From: W.M. Keck Observatory
Posted: Tuesday, December 20, 2005
Astronomers at W. M. Keck Observatory have found – for the first time – some of the basic compounds necessary to build organic molecules and proteins found in DNA within the inner regions of a planet-forming disk. The object, known as "IRS 46," is located in the Milky Way galaxy, about 375 light years from Earth, in the constellation Ophiuchus. The results will be published in an upcoming issue of the Astrophysical Journal Letters.
"We see prebiotic organic molecules in comets and the gas giant planets in our own solar system and wonder, where did these chemicals come from?" said Dr. Marc Kassis, support astronomer at the W. M. Keck Observatory. "The Spitzer Space Telescope is letting us study these young stellar objects in new and revealing ways, giving us exciting clues about where life may form in the universe."
The two organic compounds found -- acetylene and hydrogen cyanide -- are commonly found in our own solar system, such as the atmospheres of the giant gas planets, the icy surfaces of comets, and the atmosphere of Saturn's largest moon, Titan. Another carbon-containing species detected, carbon dioxide, is widespread in the atmospheres of Venus, the Earth, and Mars.
"If you add hydrogen cyanide, acetylene and water together in a test tube, and give them an appropriate surface on which to be concentrated and react, you'll get a slew of organic compounds including amino acids and a DNA purine base called adenine," said Keck Astronomer Dr. Geoffrey Blake, of the California Institute of Technology in Pasadena and co-author of the paper. "Now, we can detect these same molecules in the planet zone of a star hundreds of light-years away."
The presence of gas-rich disks around young stars is well known, but little is understood about the chemical structure inside. The discovery of acetylene and hydrogen cyanide in one of these disks will help astronomers better understand these disks, where future solar systems may someday form and possibly result in life.
"Spitzer found something very unique -- a young protostar with a dusty disk that, when viewed from Earth, appears tilted on the sky, similar to how some galaxies appear," Kassis explained. "This viewing angle let the team use Keck-NIRSPEC data to study the inner regions of the disk. The results told the team exactly how the disk was moving and suggest there may be a stellar wind coming from the inner region. Keck also helped measure the high temperatures and the particle concentration in the disk."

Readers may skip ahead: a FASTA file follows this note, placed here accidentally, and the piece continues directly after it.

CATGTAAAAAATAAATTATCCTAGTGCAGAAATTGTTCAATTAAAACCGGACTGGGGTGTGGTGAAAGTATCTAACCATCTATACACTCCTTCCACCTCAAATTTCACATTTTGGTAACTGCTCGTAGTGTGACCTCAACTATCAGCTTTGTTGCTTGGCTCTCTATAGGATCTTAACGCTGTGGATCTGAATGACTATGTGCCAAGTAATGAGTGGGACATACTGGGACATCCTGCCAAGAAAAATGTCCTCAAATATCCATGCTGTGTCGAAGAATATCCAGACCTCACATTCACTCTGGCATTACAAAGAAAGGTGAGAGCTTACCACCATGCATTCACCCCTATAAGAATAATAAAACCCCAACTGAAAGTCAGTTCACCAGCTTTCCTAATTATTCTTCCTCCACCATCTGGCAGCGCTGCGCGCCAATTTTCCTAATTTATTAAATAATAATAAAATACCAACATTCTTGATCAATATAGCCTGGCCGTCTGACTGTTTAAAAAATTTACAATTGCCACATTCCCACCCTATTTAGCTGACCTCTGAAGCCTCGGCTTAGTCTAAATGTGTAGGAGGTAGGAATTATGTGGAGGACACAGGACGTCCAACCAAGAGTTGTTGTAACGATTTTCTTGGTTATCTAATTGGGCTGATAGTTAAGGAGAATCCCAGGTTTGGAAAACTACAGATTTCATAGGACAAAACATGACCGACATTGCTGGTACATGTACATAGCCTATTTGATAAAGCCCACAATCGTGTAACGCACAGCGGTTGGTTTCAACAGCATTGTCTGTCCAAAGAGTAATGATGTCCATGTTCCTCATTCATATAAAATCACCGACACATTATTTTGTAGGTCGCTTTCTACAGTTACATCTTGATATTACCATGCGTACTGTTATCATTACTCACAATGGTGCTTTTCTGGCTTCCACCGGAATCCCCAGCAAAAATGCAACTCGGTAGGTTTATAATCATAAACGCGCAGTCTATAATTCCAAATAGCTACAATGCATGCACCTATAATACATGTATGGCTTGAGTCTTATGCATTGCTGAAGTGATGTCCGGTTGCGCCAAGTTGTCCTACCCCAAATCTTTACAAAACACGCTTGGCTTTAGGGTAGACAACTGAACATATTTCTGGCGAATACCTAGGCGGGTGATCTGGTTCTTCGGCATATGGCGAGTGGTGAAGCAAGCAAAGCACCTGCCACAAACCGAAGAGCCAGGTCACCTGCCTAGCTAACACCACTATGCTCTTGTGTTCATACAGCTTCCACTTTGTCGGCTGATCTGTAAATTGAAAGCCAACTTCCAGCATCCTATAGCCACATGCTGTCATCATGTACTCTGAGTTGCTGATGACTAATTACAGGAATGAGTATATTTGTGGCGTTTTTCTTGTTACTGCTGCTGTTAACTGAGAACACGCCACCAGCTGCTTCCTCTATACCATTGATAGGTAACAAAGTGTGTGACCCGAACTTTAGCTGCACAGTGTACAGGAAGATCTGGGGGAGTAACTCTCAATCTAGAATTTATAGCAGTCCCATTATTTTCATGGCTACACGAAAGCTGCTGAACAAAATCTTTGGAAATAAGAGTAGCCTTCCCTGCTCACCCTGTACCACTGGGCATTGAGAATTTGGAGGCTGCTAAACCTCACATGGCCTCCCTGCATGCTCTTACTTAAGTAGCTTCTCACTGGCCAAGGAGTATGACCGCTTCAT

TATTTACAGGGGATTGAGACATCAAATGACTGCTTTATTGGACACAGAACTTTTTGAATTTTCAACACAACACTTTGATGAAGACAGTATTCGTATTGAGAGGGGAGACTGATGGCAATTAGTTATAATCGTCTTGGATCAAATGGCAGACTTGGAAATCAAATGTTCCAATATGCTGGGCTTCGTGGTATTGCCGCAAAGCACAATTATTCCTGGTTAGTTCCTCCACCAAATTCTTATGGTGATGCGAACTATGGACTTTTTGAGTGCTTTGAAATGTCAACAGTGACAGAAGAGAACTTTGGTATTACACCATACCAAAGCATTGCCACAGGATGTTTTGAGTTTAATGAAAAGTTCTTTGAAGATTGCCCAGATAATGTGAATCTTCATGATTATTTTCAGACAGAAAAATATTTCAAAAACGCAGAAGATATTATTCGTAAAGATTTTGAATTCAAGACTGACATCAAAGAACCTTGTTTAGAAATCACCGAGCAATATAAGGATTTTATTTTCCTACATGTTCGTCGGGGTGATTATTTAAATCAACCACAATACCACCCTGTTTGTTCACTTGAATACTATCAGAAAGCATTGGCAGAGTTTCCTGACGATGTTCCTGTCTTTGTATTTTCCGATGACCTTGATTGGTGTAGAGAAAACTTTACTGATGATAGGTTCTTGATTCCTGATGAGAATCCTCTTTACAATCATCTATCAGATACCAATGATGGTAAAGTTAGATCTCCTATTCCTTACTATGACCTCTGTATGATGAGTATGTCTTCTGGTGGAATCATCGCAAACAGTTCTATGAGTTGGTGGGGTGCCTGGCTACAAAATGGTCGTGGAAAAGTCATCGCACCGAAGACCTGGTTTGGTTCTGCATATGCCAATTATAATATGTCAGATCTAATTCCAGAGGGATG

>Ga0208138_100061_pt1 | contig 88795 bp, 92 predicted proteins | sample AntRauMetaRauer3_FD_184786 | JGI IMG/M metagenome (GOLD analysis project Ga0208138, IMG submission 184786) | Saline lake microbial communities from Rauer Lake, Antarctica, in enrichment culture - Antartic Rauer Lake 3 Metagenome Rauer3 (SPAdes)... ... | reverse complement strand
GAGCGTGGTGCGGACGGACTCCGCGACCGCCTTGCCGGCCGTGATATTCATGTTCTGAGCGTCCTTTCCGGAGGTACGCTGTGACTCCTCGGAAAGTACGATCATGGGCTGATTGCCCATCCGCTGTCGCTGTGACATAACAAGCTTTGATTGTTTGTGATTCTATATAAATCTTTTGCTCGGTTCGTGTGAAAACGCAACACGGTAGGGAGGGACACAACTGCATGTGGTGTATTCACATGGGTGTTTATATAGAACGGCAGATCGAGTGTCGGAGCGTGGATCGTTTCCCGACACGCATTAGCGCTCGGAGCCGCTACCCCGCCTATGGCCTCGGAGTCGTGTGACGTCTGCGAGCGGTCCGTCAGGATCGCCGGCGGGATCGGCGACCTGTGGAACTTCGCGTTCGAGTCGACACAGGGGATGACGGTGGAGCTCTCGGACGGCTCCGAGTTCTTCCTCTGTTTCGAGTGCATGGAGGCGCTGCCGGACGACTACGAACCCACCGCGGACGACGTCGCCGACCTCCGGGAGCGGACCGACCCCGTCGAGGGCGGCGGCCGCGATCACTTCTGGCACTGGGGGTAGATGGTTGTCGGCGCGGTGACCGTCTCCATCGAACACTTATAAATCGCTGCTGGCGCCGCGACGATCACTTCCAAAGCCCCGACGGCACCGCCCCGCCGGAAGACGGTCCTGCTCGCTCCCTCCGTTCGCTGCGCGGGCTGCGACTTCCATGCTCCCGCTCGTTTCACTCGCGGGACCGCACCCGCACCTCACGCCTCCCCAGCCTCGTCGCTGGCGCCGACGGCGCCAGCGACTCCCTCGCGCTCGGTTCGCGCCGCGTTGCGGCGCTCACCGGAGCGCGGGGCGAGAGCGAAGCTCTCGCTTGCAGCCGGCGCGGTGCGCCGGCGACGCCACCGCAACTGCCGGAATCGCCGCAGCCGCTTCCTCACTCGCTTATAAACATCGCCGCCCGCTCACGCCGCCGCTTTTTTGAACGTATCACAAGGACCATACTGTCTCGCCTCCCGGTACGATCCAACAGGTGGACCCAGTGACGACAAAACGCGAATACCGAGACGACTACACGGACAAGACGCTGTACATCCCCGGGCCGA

The dust and gas surrounding a young star blocks visible light, but lets longer wavelengths, such as infrared light, pass through. Astronomers can find out what this gas and dust is made of by separating the light into its component wavelengths, or colors.
Since 2003, the NASA Spitzer Space Telescope has allowed astronomers to use this technique to study molecular compounds in protoplanetary disks of young stellar objects. The Spitzer "c2d legacy program" has looked at more than 100 sources in five nearby star-forming regions and only one – IRS 46 – showed clear evidence of containing the organic compounds in the warm regions close to the star where terrestrial planets are most likely to form.
"This infant system might look a lot like ours did billions of years ago, before life arose on Earth," said Fred Lahuis of Leiden Observatory in the Netherlands and the SRON Netherlands Institute for Space Research. Lahuis is the lead author of the paper describing the results.
While the precise events leading up to self-replicating nucleic acids remains unclear, the molecules of acetylene (C2H2) and hydrogen cyanide (HCN) have been shown to produce the base compounds necessary to build RNA and DNA. The team found that the abundance of hydrogen cyanide (HCN) was nearly 10,000 times higher than that found in cold interstellar gas from which stars and planets are born.
Models of early solar-system chemistry have historically centered on data from our own primitive solar system, but now discoveries of protoplanetary disks have opened the field to solar systems other than our own. Theoretical models have suggested that large quantities of complex organic molecules would be present in the inner-most regions of these disks, but until now, no observational tests have been possible.
To help determine where, exactly, the organic-rich gas resides in IRS 46, the team also used submillimeter data from the James Clerk Maxwell Telescope on Mauna Kea. The faint signals observed again suggest that the material originates from the inner disk, perhaps no more 10 astronomical units from the parent star, similar in distance to where Saturn orbits the Sun in our own solar system. However, much additional work remains to be done to know this for certain.
"The gases are very warm, close to or somewhat above the boiling point of water on Earth," said Dr. Adwin Boogert, also of Caltech. "These high temperatures helped to pinpoint the location of the gases in the disk."
The Keck-NIRSPEC results point to the presence of a stellar wind emerging from the inner region of the disk orbiting IRS 46. The wind may eventually blow away the dusty debris in the disk, perhaps revealing the presence of rocky, Earth-like planets in several million years.
The Jet Propulsion Laboratory manages the Spitzer Space Telescope mission for NASA's Science Mission Directorate, Washington. Science operations are conducted at the Spitzer Science Center at Caltech. JPL is a division of Caltech.
The W. M. Keck Observatory is managed by the California Association for Research in Astronomy, a non-profit 501 (c) (3) corporation. The Keck I and Keck II 10-meter telescopes probe the faintest objects in the optical and infrared Universe. On the Web at keckobservatory.org.
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